To explore answers to these key questions, a qualitative approach was taken to collect rich data from participants through surveys and interviews. The main participant dataset came from university students from RRR areas enrolled across 21 Australian universities (regional and metropolitan) or regional campuses, complemented with data from staff in various roles from 12 institutions. A number of senior secondary school students who were enrolled in a university outreach program also participated, as well as a small number of school staff. The key findings align with the three questions outlined above.

Key findings

Key finding 1:

For people from RRR areas,

  1. Movement into and through university entails more than geographical (re)location alone.
  2. Movement into and through university reflects strong connections to communities and families. The range of emotion expressed points to the complex and demanding negotiations that RRR students are undergoing.

Key finding 2:

RRR students articulated like-to-be or like-to-avoid futures variously through specific, general, broad or big-picture goals. Actions and behaviours indicate that students are mobilising strategies to realise what they hope for and imagine for themselves in the future.

Key finding 3:

Barriers to and enablers of completion for students from RRR communities:

  1. Barriers outside the control of students included financial barriers, institutional barriers around inflexible processes, practices and (lack of) university staff understandings of the realities for these students.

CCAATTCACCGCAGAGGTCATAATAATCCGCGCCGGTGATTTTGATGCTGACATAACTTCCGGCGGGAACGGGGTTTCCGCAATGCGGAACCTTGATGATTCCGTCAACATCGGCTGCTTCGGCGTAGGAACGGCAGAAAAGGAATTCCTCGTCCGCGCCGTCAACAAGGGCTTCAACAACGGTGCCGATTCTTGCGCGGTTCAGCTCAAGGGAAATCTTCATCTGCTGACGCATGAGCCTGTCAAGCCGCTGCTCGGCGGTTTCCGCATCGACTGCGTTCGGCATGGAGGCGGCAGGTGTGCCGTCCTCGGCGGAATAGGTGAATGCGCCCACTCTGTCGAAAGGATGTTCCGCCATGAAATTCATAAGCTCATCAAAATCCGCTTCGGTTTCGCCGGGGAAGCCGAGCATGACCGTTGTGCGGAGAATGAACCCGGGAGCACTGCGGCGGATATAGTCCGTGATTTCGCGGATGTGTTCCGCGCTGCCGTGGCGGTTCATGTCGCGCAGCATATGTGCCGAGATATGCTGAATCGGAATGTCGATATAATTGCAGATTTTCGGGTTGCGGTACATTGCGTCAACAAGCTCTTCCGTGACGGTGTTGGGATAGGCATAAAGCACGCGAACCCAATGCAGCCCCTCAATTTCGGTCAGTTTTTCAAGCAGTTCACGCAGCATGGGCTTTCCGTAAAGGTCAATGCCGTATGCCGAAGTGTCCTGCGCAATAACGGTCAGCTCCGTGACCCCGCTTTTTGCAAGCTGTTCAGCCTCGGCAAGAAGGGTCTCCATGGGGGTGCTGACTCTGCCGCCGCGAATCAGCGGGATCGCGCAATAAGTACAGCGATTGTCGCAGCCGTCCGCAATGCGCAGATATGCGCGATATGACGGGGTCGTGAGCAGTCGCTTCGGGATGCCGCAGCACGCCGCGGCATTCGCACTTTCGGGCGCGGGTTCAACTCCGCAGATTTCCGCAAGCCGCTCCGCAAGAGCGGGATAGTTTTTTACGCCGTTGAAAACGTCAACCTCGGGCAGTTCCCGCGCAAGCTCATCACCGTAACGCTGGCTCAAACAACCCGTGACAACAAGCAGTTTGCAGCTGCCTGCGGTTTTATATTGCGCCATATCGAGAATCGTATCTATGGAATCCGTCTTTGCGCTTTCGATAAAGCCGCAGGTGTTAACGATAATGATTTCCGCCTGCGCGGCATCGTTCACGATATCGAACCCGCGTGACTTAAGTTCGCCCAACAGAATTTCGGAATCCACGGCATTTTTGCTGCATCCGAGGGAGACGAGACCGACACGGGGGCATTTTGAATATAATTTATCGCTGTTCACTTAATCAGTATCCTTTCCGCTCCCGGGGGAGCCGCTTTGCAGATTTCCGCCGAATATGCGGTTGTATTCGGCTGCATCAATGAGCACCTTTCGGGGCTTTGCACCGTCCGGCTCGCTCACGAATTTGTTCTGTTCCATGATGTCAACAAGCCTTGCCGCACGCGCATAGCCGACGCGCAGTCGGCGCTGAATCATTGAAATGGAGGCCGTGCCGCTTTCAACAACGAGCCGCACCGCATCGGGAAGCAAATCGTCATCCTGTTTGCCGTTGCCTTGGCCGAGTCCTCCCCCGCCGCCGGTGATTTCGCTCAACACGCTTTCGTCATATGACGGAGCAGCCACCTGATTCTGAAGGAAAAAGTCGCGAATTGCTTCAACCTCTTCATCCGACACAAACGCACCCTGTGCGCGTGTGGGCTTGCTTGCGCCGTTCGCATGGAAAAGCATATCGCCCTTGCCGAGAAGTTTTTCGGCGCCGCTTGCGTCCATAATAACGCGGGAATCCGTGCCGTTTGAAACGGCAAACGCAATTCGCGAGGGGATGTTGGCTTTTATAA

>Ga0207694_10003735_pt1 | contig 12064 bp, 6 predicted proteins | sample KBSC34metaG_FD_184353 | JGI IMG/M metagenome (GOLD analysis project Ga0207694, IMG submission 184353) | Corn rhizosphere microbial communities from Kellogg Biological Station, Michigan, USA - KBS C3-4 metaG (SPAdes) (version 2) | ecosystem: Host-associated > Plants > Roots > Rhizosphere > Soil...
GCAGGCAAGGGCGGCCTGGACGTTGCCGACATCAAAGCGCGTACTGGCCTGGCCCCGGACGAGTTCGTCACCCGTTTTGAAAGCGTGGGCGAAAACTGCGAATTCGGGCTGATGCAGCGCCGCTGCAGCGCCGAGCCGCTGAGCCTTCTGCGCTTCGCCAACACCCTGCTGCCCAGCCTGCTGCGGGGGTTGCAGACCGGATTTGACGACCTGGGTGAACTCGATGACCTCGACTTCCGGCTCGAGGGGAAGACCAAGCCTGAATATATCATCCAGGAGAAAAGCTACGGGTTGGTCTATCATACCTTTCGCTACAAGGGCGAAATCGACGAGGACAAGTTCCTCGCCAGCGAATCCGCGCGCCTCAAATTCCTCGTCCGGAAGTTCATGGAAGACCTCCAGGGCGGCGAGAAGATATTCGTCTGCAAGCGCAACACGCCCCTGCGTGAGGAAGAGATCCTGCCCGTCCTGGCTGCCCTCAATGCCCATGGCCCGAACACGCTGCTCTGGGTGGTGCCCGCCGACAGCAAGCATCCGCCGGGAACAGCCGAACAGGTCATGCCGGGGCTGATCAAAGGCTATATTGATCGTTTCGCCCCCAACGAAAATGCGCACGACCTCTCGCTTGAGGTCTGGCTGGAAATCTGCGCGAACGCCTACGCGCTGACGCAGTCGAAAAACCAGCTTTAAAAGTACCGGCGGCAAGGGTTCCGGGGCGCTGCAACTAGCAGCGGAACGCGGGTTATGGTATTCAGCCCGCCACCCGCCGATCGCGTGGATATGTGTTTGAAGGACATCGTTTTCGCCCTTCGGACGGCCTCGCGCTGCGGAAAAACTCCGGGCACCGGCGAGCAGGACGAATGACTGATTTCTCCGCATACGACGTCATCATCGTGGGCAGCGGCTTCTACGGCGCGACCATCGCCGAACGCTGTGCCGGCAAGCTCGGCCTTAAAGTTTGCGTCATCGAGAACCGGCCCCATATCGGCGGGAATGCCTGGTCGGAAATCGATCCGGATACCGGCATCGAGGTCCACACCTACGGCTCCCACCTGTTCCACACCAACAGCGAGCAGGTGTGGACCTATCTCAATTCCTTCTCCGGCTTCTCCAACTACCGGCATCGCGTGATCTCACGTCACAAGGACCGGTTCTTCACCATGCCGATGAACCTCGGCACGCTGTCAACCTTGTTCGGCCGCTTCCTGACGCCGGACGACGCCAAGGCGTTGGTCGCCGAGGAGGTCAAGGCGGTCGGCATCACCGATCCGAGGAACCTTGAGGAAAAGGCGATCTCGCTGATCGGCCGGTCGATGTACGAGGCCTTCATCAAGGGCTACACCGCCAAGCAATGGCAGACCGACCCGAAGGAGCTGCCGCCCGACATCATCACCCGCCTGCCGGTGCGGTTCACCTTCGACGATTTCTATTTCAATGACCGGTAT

2. Barriers outside the control of the student included the complexities arising from multiple equity factors, which were the realities for most of the participants.
  3. Enablers: Students’ individual strengths and qualities were enablers to persistence and completion of university, as were strong networks of support from family, communities, belongingness and connectedness.

Project Outputs:

The main project output is the Regional2 Student Futures website, developed from the participant data. The site houses a range of open source resources including an advice tool Within a Cooee! which is comprised entirely of advice from student and staff participants to other people from RRR communities. Other additions to the resources include an interactive self-reflective tool to explore aspects of future-focused thinking and goal-setting, and non-prescriptive guide(s) for support staff.

Read the full report, ‘You going to uni?’ Exploring how people from regional, rural and remote areas navigate into and through higher education

Equity Fellowship Snapshot — ‘You going to uni?’ Explore how people from regional, rural & remote areas navigate higher education

This Equity Fellowship was conducted under the NCSEHE Equity Fellows Program, funded by the Australian Government Department of Education, Skills and Employment.

Featured publications
The Critical Interventions Framework Part 3 (CIF 3) focuses on evaluative studies which provide details of the impacts of specific interventions on equity groups in relation to access to and success in higher education.
A case study documenting the transition of one Indigenous student, Robbie, from an underprivileged school located in the Western suburbs of Sydney to an urban Australian university.